A capacitor only will allow AC components and block any DC components and whenever a direct current contains both of the components either a DC or AC components, as soon as it will reach the filter, a DC component will be experiencing a high resistance that comes from a capacitor and an AC component will experience a lower resistance. We all know that a current will flow to the path where there is low resistance this is also the same when an AC components will go to a capacitor wherein a DC components is blocked by the capacitor thus finding another path to an output load and that flow of AC component across a capacitor is likely the same as charging a capacitor.

In conclusion, a rectifier is made up of various diodes that is used to converts AC into a DC. One of the practical use of rectifiers is the adapter of a laptop. If it is connected to an AC source, the high AC voltage will be converted into a low DC voltage output and this will be supplied to the laptop that is why when we turn the laptop on manually, the laptop battery will start supplying DC current that will power up the laptop. There are also other electrical appliances that uses rectifiers it could be in our house, in school, in offices or anywhere for it have a great impact in terms of converting AC voltage into DC voltage and this rectifier is important because some of the appliances need DC current or DC voltage as an output for them to run or activate.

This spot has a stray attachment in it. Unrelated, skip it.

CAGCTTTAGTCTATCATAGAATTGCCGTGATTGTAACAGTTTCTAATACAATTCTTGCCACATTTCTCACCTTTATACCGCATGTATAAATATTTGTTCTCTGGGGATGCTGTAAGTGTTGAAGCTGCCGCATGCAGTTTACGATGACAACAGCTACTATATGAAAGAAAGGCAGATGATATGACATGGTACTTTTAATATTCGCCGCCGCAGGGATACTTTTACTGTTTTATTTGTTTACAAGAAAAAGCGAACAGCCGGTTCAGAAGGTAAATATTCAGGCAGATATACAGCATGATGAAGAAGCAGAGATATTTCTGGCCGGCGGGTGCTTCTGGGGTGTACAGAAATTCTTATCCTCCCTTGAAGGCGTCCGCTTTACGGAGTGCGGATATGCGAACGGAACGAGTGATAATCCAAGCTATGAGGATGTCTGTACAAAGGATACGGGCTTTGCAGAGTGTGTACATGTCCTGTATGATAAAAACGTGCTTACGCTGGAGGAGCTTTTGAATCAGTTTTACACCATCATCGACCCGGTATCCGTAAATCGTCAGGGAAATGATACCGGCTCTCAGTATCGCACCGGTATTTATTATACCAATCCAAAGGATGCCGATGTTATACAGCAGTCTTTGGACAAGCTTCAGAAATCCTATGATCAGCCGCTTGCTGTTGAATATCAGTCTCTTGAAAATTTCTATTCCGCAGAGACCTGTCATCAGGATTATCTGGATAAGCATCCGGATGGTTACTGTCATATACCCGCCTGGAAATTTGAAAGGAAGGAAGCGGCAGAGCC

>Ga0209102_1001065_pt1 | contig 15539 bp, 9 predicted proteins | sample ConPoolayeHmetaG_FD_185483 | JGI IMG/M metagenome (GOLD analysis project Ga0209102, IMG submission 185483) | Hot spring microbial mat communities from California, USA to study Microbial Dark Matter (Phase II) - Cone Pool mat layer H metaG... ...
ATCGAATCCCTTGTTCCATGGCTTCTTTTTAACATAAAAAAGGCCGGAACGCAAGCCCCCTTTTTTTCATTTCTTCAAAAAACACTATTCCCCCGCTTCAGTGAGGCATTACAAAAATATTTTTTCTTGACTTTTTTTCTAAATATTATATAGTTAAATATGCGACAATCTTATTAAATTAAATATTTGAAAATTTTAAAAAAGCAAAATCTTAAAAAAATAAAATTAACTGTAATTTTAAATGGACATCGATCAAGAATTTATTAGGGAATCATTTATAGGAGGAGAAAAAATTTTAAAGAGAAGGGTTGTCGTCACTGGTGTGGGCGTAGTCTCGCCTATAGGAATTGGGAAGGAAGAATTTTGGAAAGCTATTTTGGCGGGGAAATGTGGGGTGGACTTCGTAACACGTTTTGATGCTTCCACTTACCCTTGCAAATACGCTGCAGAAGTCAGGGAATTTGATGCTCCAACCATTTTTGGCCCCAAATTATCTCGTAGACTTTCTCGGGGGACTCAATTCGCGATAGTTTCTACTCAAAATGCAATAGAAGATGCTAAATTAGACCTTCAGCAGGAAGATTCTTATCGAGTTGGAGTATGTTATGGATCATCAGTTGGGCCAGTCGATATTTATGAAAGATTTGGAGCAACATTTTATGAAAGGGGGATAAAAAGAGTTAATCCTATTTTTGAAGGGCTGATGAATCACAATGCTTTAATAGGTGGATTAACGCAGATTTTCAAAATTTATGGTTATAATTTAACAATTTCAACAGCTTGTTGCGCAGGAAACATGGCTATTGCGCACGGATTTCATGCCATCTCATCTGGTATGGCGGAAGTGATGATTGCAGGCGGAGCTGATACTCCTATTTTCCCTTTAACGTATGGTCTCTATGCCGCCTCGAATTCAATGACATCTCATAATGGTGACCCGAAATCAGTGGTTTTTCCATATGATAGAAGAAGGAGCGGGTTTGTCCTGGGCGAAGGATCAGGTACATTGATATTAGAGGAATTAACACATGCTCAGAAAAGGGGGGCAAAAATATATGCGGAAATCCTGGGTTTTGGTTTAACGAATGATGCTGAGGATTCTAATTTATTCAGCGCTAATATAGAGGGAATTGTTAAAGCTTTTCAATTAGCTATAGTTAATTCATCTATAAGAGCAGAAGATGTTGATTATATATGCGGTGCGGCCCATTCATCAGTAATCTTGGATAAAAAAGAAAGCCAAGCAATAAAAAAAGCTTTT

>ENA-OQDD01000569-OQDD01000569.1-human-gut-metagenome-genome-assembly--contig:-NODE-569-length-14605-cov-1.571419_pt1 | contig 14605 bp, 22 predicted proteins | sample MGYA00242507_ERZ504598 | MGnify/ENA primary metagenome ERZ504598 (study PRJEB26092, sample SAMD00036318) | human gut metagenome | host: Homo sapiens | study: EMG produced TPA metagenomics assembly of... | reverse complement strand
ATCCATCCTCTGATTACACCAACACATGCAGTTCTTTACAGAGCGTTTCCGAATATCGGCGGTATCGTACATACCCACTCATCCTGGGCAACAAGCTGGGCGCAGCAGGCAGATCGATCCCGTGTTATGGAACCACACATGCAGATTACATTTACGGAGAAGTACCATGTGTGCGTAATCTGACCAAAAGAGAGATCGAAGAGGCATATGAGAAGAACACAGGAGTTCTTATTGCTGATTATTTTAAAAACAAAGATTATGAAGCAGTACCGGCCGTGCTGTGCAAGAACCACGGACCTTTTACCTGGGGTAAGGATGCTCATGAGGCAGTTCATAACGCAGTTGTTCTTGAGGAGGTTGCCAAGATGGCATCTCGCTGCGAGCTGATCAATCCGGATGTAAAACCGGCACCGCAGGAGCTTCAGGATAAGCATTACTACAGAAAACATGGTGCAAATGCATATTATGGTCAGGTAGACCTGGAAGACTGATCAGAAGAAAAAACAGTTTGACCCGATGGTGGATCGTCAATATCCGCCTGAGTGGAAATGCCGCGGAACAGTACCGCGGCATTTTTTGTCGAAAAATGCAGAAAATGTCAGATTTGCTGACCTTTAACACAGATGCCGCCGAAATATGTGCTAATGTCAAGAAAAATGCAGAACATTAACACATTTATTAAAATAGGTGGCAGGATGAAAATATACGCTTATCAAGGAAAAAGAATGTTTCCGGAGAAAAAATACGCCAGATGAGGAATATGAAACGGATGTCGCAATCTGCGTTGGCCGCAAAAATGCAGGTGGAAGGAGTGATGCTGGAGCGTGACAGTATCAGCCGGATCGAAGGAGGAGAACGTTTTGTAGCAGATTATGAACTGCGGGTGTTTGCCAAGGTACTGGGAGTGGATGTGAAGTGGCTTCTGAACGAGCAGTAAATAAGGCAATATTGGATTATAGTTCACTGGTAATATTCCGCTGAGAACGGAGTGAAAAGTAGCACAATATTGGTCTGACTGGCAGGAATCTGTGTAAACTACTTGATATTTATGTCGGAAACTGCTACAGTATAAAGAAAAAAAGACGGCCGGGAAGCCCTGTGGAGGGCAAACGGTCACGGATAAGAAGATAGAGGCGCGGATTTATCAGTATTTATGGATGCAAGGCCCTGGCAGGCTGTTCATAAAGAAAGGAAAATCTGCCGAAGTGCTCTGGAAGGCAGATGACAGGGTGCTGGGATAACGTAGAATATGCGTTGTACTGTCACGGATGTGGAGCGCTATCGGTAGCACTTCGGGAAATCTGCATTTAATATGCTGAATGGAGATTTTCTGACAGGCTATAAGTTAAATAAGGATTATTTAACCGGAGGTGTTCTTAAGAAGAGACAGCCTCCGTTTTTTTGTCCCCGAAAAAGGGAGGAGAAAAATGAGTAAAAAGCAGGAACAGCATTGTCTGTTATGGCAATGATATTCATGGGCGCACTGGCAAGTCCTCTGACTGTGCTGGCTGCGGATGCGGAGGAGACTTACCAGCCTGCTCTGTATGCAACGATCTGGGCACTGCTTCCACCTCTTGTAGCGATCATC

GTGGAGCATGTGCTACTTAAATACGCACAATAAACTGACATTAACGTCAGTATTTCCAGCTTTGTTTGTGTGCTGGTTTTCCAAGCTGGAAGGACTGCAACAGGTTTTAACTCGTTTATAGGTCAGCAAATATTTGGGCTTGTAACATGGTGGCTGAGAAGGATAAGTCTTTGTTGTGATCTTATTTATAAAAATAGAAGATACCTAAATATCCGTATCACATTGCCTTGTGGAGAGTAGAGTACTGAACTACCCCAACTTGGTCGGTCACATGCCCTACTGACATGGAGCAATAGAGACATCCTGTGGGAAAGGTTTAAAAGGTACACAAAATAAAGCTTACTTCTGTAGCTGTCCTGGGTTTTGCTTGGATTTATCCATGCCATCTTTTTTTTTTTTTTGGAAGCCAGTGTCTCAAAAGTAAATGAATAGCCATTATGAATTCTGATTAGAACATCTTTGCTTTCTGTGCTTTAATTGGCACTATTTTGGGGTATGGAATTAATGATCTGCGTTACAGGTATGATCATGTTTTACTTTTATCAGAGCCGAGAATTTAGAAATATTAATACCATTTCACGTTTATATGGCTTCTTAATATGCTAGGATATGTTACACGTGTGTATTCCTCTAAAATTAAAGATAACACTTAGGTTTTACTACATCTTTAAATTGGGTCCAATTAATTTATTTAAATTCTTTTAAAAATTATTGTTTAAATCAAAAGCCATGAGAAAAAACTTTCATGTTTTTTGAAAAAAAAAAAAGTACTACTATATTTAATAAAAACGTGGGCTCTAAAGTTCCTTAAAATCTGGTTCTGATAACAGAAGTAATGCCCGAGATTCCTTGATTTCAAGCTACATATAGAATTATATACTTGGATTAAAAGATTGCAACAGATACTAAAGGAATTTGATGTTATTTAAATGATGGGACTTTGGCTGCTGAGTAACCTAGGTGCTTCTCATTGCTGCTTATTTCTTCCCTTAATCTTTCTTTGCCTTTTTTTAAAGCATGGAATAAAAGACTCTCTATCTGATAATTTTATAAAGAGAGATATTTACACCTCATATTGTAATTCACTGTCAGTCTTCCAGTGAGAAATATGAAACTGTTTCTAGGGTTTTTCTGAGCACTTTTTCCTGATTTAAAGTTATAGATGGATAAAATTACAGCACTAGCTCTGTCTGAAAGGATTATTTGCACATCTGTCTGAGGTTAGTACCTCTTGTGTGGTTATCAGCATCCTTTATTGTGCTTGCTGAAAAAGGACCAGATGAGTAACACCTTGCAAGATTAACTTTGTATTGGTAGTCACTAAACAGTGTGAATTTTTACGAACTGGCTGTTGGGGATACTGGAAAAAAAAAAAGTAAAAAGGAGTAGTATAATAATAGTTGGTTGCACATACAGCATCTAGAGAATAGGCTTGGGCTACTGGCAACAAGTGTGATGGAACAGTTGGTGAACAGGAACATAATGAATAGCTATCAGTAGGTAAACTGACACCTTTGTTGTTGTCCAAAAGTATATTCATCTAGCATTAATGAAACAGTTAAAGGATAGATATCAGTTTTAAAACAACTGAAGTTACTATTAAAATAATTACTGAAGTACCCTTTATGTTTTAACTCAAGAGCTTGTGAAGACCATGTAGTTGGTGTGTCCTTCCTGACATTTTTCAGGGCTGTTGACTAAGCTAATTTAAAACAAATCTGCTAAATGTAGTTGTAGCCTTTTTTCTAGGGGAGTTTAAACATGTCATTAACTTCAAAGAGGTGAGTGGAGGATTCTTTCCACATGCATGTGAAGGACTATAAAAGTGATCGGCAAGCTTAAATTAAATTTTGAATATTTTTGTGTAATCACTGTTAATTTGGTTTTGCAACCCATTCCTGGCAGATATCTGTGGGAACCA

References

  1. Boylestad and Nachelsky, Electronic Devices and Circuit Theory
  2. Floyd, Electronics Fundamentals. Circuits, Devices, and Applications
  3. Schultz, Grob’s Basic Electronics

Note:

All images are from the author except with citation.



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3 comments
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Not a student of electronics or a fan of it. I think this is quite rich nevertheless, for those that care enough to read.